The discovery of an unmarked graveyard has thrown a wrench in a plan for more houses at a Henrico County development.
Forty-six new houses are on tap for 17 acres in sections 2 and 3 of Stable Hill, a Glen Allen subdivision off Nuckols and Holman Ridge roads.
The new phases are awaiting a final approval from the county’s planning commission but encountered a hitch during a review of old land records. A handwritten 1958 county plat map makes a small mention of a graveyard on a .13-acre portion of the property.
Now, in order to proceed with the project, Stable Hill Development Co. has petitioned Henrico County Circuit Court to relocate any remains on the property and put the word out to potential descendants of those in the graves.
Suzanne Blanton, president of Stable Hill Development, the family and development group that owns the land, said she and her siblings inherited the property when their father died. He had owned it since the 1950s. Blanton said no one knew about the graves, which are not marked and sit in an area that until recently was overgrown with brush.
“My grandfather gave it to my father. My grandfather had it for who knows how many years,” she said. “I had no idea [there was a graveyard there]. I was as shocked as anybody.”
The owners hired Thunderbird Archaeology to inspect the property and determined that 23 grave shafts are likely there based on the presence of a particular sort of sub-soil disturbance. Judging by the size of the apparent graves, Thunderbird estimated that eight were likely adult burials and 15 were burials of children or teens.
Depending on how long ago the remains were buried, Thunderbird’s report said there might be nothing left in the graves but coffin nails and handles.
Virginia code lays out the procedure by which remains in abandoned family graveyards may be disinterred and reburied elsewhere, provided no one has been buried at the site within 25 years. The owner must petition the court for permission, and appropriate steps must be taken to ensure that descendants of those buried are notified. If possible descendants cannot be identified, the matter must be made public through a legal ad.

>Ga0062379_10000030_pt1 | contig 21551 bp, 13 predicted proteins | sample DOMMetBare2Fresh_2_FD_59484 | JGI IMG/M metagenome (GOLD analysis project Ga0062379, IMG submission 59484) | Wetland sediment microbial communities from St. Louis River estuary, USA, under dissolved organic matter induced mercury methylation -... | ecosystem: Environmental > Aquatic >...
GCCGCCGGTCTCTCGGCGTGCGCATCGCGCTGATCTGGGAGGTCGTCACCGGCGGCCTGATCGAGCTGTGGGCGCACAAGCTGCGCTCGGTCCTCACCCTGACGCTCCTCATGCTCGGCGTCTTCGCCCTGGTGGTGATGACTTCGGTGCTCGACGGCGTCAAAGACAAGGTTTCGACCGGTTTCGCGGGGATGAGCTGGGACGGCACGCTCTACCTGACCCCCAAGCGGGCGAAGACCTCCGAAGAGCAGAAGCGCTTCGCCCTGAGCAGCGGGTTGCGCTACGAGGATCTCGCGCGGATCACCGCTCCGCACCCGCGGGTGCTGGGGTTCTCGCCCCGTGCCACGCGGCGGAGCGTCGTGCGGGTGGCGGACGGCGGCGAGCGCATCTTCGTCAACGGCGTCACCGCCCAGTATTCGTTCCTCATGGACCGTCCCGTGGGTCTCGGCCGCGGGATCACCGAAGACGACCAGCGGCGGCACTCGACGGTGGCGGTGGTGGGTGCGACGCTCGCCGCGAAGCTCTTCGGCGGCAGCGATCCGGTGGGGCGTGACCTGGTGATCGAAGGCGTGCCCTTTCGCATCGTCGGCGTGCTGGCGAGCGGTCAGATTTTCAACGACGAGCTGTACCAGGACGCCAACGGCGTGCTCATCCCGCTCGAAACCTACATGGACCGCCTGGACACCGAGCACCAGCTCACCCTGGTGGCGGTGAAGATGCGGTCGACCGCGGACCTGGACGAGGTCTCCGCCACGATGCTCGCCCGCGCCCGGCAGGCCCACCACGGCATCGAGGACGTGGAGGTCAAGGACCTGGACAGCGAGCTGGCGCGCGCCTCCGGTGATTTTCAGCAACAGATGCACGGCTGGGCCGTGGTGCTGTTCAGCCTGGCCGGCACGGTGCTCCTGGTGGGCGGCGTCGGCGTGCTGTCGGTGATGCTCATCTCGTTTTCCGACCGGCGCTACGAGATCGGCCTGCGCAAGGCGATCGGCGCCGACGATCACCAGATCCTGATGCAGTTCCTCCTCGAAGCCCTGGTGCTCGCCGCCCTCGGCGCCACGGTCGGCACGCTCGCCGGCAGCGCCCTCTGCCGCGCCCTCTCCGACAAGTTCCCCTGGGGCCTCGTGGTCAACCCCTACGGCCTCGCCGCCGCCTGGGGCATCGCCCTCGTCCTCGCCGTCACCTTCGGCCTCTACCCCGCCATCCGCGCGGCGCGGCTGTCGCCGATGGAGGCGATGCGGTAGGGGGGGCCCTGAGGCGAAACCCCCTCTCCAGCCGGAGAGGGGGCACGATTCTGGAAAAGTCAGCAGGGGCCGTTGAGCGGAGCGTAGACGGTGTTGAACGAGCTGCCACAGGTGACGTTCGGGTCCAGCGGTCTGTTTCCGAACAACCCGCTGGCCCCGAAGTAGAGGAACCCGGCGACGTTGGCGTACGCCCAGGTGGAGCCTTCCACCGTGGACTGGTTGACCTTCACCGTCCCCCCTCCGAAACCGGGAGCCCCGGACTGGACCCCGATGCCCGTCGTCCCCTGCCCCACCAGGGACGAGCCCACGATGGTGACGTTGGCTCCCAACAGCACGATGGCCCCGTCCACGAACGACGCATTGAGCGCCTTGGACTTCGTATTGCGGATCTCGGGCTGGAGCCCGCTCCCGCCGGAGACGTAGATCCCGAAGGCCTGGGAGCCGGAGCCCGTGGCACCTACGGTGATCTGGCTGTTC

State code says the judge must consider any historical significance of the site and the wishes of descendants.
Legal notices have been published, and a hearing is set for 9 a.m. Feb. 21 before Henrico County Circuit Court Judge Gary Hicks to consider the relocation of the Stable Hill graves.
Robert Parkerson, a Richmond attorney representing Stable Hill Development Company in the matter, said that, if the judge gives the okay, the property owners would hire a funeral home to remove any remains and relocate them.
Parkerson said Tuesday that no one has voiced any opposition to the request and that no possible descendants have come forward.
The court appointed attorney Stephen Bryant of Parker, Pollard, Wilton & Peaden in Richmond to represent the unidentified descendants. Bryant did not respond to a request for comment by press time.
Winchester Homes, which built the houses in Stable Hill’s first phase, has agreed to buy all of the lots in the second and third phases as well, pending approvals, Blanton said.
Winchester Homes executive vice president John Monacci said the company is waiting for the court’s decision on the graves and wants the matter to be handled properly and respectfully.
According to Winchester Homes’ website, houses at Stable Hill start out in the mid-$400,000’s. First-phase construction started in 2011, and 23 of its 45 houses have been built so far, Monacci said. Ninety-one lots in total are planned for the 44-acre development.